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Washington Will Not Quarantine Ebola Workers, Inslee Says

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Michael Duff
/
AP Photo
Health workers wear protective gears before entering the house of a person suspected to have died of Ebola virus in Port loko Community situated on the outskirts of Freetown, Sierra Leone, Tuesday, Oct. 21, 2014.

Gov. Jay Inslee says Washington will not follow the lead of states imposing harsh restrictions on health workers back from treating Ebola patients.

Governors in New York, New Jersey and Illinois have announced that people returning from Ebola-affected countries may be subject to mandatory quarantine. Inslee says Washington will take a lighter touch, based on guidelines from federal health authorities.

“We have developed protocols that are different than the ones you’ve heard about in New Jersey, that I think are more based on accurate science and are more suited to our circumstance in Washington,” Inslee said.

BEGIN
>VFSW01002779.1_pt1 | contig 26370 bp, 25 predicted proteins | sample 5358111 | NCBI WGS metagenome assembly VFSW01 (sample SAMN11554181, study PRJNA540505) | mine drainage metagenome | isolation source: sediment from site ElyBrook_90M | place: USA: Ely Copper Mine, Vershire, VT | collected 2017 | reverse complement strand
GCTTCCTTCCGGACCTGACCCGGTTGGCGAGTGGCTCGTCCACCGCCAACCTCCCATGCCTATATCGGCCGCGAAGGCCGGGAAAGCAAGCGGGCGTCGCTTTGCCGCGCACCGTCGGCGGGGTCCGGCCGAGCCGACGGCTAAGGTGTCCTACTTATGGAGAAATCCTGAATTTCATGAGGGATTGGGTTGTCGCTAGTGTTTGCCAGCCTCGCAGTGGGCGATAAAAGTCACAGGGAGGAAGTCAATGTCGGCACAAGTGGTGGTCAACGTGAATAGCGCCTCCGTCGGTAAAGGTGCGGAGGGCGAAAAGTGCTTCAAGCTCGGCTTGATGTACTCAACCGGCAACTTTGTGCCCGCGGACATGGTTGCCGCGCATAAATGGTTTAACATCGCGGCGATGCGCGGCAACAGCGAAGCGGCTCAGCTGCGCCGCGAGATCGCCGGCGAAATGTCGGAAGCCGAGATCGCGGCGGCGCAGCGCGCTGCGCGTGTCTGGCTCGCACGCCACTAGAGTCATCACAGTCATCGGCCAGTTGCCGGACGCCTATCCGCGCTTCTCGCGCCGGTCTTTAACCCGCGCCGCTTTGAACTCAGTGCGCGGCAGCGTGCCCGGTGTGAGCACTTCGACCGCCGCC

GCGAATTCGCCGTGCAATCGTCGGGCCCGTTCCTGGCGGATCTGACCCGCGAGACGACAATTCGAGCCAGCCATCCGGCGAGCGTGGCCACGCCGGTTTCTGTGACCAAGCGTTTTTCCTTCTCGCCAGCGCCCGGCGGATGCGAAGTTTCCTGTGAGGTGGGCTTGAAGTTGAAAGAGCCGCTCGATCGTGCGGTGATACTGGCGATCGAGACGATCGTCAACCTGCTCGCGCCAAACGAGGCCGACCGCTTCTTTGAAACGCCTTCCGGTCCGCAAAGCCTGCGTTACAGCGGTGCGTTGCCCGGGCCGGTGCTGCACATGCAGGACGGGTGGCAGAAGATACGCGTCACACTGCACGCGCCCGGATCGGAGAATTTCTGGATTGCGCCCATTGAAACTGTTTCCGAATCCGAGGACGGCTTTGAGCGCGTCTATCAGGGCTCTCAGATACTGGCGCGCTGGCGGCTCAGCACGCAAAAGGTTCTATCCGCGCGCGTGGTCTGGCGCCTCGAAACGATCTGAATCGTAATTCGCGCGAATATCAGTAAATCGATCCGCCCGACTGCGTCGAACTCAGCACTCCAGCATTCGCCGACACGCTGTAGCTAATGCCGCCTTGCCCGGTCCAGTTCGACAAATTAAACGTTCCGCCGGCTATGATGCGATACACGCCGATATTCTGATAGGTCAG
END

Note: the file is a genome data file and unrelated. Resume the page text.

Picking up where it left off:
Those protocols include what’s called “direct active monitoring” for people who have had contact with Ebola patients. That means a public health worker will be in regular touch with the person, helping ensure he or she does twice-daily checks for fever and other symptoms.

Those people will be asked to avoid coming into close contact with others, but will not be confined to their homes or a containment facility.

A state epidemiologist says over the last several weeks, six to eight people have been under active monitoring at any given time.

Bellamy Pailthorp covers the environment beat for KNKX, where she has worked since 1999. From 2000-2012, she covered the business and labor beat. Bellamy has a deep interest in Indigenous affairs and the Salish Sea. She has a masters in journalism from Columbia University.
Gabriel Spitzer is a former KNKX reporter, producer and host who covered science and health and worked on the show Sound Effect.
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